Economic Growth

Vienna has the world's best quality of living

Tourists enjoy a sunny day on mount Kahlenberg in Vienna, Austria March 12, 2019. Picture taken March 12, 2019.   REUTERS/Leonhard Foeger - RC130100FEB0

The view from the top. Image: REUTERS/Leonhard Foeger

Sean Fleming
Senior Writer, Formative Content
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The Austrian capital of Vienna has been named best city for quality of life for the tenth year in a row.

 2019 Quality of Living Index
Image: Mercer

Vienna scored highly in the 2019 Quality of Living Index as it has lots of green spaces, cheap and efficient public transport, and a low crime rate.

The report looks at a host of factors that make a city an attractive place to live and an appealing place to site a business, such as the availability of housing and schools, as well as the health of the local economy and the cultural environment.

Although Nordic countries tend to outperform in lists of best places to live, their only representative in the top 10 is Copenhagen. Zürich has been placed second, while Vancouver is joint third with Auckland and Munich. In all, eight of the top 10 cities are in Europe, while every US city fell in the rankings this year, with the exception of New York.

Ancient beginnings

All over the world, there are reminders of the cities that spontaneously sprang into existence many thousands of years ago.

People have clustered together in ever-larger settlements for centuries, with Jericho, roughly 20 miles northwest of the Dead Sea, thought to be the world’s oldest city.

There is archaeological evidence showing that the city's walls were built some 11,000 years ago. Today, Jericho has a population of 20,000.

By 1950, there were 751 million people living in cities. That had grown to 4.2 billion by last year and in around 30 years, approximately 68% of the global population will be living in cities.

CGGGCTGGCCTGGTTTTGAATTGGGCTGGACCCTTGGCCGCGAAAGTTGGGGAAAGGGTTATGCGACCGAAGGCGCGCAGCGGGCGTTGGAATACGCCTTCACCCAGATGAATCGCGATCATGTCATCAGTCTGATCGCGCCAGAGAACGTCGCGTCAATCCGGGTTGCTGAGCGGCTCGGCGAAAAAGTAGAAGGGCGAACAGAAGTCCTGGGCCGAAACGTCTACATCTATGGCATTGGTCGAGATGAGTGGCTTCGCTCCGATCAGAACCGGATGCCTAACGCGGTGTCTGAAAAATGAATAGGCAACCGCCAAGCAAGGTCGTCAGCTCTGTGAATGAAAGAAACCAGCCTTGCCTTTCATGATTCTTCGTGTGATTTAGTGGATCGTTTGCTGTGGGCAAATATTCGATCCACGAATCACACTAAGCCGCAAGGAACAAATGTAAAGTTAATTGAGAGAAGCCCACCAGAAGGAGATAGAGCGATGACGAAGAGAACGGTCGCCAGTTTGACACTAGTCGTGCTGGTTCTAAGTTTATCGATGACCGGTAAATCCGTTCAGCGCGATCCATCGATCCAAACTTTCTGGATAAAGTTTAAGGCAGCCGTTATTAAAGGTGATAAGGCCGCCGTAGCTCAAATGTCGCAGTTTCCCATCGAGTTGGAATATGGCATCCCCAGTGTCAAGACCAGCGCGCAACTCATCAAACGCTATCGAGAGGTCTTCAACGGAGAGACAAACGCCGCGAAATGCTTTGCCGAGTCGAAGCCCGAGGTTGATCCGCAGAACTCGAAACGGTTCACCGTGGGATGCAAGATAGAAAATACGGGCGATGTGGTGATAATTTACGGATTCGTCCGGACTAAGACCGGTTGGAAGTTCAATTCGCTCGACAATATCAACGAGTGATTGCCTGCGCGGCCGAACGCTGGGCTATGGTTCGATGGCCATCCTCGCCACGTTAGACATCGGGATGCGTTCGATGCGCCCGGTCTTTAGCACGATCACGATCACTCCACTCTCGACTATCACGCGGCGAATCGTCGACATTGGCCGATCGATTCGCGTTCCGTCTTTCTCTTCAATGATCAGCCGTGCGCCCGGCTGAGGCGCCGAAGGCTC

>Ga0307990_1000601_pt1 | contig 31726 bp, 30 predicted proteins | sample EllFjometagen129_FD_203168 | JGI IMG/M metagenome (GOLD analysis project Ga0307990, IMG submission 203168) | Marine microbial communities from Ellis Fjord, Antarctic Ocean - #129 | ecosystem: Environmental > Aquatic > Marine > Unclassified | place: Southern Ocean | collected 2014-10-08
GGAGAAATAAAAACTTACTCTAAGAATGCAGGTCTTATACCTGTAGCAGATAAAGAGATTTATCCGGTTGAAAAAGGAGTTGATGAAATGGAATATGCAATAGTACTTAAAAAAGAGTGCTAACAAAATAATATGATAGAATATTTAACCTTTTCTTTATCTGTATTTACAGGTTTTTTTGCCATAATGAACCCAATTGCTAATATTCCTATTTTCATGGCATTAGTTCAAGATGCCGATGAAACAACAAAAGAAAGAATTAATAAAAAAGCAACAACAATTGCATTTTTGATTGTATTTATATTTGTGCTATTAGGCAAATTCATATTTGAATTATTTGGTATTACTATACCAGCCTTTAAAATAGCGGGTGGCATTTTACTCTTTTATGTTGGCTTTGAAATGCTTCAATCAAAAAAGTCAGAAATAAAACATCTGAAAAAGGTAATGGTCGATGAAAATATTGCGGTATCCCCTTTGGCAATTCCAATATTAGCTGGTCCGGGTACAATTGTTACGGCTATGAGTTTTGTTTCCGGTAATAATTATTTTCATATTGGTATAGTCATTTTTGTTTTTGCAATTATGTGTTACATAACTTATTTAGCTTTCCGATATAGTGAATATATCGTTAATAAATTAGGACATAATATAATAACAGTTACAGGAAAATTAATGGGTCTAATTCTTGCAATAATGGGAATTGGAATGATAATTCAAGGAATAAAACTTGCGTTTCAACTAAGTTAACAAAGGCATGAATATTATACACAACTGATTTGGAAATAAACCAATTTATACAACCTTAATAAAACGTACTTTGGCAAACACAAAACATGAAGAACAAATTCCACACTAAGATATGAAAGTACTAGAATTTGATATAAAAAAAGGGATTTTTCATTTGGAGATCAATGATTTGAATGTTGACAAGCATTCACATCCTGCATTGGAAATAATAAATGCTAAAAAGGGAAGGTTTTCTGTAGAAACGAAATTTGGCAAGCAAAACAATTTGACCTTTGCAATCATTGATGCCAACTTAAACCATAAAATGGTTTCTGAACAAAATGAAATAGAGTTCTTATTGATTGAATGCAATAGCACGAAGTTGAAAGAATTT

With around 80% of all GDP generated by economic activity within cities, ensuring their long-term success is hugely important: they are the engine of the global economy. That can only happen if there is a thriving business community along with a highly skilled workforce to support it.

“Strong, on-the-ground capabilities are integral to the global operations of most international businesses and are in large part driven by the personal and professional wellbeing of the individuals that companies place in those locations,” explains Ilya Bonic, senior partner and president at Mercer.

“Companies looking to expand overseas have a host of considerations when identifying where best to locate staff and new offices. The key is relevant, reliable data and standardised measurement, which are essential for employers to make critical decisions, from deciding where to establish offices to determining how to distribute, house and remunerate their global workforces.”

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A well-rounded city life

In Asia, Singapore is the best city to live in. Montevideo, Uruguay ranked best in South America, while Dubai came top in the Middle East. Port Louis in Mauritius is Africa’s safest and best city to live in.

The Mercer report also looked at which are the world’s safest cities. Luxembourg was found to be the safest in the world, followed by the Finnish capital, Helsinki which was ranked joint second with a trio of Swiss cities – Basel, Bern and Zürich.

The cities rated as the least safe are an unsurprising and depressing rollcall of conflict hotspots. Damascus was worst, followed by Bangui in the Central African Republic, Sana’a in Yemen, Kinshasa in the DRC, with Baghdad completing the list of the five worst cities for safety.

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